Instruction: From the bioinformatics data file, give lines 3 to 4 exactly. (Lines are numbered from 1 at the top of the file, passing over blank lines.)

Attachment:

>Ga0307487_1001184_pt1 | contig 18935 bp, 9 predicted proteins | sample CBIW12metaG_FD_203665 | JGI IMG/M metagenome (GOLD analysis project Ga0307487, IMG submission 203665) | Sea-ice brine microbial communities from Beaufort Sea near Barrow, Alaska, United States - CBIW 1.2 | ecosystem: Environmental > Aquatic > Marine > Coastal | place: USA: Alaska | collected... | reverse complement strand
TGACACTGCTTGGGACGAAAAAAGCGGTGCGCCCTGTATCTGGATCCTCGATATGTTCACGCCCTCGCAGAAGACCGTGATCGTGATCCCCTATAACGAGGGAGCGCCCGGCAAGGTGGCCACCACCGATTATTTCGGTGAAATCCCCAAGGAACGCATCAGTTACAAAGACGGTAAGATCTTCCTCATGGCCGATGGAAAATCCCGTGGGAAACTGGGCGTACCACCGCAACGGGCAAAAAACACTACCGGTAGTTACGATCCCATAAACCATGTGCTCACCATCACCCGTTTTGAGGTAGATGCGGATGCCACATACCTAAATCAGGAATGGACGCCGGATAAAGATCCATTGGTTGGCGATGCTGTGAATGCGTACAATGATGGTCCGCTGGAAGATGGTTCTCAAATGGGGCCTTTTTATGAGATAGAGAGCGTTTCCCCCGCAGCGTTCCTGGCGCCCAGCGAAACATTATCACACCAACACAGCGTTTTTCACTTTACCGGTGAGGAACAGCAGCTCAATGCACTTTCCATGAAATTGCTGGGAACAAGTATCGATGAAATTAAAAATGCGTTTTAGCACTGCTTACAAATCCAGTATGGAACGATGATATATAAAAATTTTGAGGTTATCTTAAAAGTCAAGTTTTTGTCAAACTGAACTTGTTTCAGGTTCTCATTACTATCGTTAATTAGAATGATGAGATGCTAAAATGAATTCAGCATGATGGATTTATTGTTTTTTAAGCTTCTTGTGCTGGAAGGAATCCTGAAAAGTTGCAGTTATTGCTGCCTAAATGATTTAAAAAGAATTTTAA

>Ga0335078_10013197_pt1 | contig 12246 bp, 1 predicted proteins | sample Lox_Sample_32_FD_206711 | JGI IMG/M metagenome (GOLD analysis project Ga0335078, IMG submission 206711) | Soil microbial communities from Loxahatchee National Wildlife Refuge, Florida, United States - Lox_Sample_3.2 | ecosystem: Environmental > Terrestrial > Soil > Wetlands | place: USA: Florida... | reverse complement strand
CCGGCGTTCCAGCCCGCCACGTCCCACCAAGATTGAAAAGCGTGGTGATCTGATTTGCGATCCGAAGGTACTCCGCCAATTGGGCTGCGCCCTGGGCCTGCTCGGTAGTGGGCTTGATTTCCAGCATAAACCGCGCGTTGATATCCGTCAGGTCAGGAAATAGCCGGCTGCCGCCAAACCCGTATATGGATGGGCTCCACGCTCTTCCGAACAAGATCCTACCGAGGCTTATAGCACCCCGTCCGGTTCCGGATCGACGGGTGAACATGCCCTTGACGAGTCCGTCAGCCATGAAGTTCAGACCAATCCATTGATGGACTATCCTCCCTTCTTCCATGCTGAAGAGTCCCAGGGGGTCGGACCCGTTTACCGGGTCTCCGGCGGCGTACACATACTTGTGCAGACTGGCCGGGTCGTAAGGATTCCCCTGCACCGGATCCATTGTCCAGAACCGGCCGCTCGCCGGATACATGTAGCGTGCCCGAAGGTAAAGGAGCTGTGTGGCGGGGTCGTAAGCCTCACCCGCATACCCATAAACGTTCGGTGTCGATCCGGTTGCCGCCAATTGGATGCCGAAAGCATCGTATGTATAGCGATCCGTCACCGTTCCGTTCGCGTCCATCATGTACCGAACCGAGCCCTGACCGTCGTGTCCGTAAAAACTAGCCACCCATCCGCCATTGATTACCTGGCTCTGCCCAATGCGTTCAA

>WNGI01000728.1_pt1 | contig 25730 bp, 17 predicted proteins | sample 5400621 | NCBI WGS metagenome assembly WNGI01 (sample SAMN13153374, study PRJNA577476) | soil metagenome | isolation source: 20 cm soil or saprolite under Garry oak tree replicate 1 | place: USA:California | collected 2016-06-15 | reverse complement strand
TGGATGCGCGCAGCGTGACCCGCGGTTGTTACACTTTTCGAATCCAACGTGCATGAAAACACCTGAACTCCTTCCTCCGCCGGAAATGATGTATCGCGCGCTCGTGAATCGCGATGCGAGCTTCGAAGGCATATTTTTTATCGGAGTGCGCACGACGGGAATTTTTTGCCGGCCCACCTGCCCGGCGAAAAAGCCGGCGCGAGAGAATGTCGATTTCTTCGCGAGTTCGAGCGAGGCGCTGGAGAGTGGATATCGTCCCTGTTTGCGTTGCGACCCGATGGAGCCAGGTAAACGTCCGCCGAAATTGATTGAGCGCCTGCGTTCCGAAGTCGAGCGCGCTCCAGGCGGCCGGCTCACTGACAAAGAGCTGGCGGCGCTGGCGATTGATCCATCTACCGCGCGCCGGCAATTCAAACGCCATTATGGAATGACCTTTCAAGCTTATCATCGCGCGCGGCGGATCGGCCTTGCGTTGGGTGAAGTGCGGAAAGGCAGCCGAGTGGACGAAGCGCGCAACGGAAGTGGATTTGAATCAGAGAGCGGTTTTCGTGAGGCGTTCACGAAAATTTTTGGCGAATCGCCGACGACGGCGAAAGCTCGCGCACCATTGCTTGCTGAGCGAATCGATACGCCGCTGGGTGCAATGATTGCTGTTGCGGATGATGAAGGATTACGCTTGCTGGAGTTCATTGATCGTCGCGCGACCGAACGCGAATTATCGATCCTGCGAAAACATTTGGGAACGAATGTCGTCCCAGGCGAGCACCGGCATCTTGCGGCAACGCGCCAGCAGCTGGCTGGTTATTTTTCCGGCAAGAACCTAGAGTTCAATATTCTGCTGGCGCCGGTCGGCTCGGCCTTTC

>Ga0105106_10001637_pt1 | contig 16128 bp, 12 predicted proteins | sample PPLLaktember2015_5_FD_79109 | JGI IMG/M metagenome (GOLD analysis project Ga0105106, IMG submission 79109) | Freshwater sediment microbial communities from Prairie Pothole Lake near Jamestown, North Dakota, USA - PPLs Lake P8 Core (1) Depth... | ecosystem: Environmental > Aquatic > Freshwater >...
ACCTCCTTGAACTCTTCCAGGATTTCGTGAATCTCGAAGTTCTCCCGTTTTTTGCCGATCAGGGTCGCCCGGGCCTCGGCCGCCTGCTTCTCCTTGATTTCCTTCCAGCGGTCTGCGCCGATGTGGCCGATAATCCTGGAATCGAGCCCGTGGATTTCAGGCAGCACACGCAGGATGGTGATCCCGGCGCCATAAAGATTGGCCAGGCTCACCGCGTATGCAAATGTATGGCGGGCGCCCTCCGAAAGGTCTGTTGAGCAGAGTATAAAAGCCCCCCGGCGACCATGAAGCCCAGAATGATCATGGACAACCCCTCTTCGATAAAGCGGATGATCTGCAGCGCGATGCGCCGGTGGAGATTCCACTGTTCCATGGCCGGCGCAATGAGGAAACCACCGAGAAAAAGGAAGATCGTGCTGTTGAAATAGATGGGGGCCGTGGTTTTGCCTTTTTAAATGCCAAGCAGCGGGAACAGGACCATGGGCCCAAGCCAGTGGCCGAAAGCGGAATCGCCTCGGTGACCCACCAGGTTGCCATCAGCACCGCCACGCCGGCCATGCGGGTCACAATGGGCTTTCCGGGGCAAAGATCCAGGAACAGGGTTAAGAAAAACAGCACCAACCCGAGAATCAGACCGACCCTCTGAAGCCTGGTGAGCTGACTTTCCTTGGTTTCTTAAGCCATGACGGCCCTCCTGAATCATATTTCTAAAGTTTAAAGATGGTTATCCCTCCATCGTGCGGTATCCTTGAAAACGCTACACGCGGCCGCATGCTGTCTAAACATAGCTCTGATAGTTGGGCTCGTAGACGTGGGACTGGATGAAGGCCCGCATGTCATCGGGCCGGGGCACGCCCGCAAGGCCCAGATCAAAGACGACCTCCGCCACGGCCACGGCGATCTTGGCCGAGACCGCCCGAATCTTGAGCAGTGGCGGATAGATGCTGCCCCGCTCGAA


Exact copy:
>Ga0335078_10013197_pt1 | contig 12246 bp, 1 predicted proteins | sample Lox_Sample_32_FD_206711 | JGI IMG/M metagenome (GOLD analysis project Ga0335078, IMG submission 206711) | Soil microbial communities from Loxahatchee National Wildlife Refuge, Florida, United States - Lox_Sample_3.2 | ecosystem: Environmental > Terrestrial > Soil > Wetlands | place: USA: Florida... | reverse complement strand
CCGGCGTTCCAGCCCGCCACGTCCCACCAAGATTGAAAAGCGTGGTGATCTGATTTGCGATCCGAAGGTACTCCGCCAATTGGGCTGCGCCCTGGGCCTGCTCGGTAGTGGGCTTGATTTCCAGCATAAACCGCGCGTTGATATCCGTCAGGTCAGGAAATAGCCGGCTGCCGCCAAACCCGTATATGGATGGGCTCCACGCTCTTCCGAACAAGATCCTACCGAGGCTTATAGCACCCCGTCCGGTTCCGGATCGACGGGTGAACATGCCCTTGACGAGTCCGTCAGCCATGAAGTTCAGACCAATCCATTGATGGACTATCCTCCCTTCTTCCATGCTGAAGAGTCCCAGGGGGTCGGACCCGTTTACCGGGTCTCCGGCGGCGTACACATACTTGTGCAGACTGGCCGGGTCGTAAGGATTCCCCTGCACCGGATCCATTGTCCAGAACCGGCCGCTCGCCGGATACATGTAGCGTGCCCGAAGGTAAAGGAGCTGTGTGGCGGGGTCGTAAGCCTCACCCGCATACCCATAAACGTTCGGTGTCGATCCGGTTGCCGCCAATTGGATGCCGAAAGCATCGTATGTATAGCGATCCGTCACCGTTCCGTTCGCGTCCATCATGTACCGAACCGAGCCCTGACCGTCGTGTCCGTAAAAACTAGCCACCCATCCGCCATTGATTACCTGGCTCTGCCCAATGCGTTCAA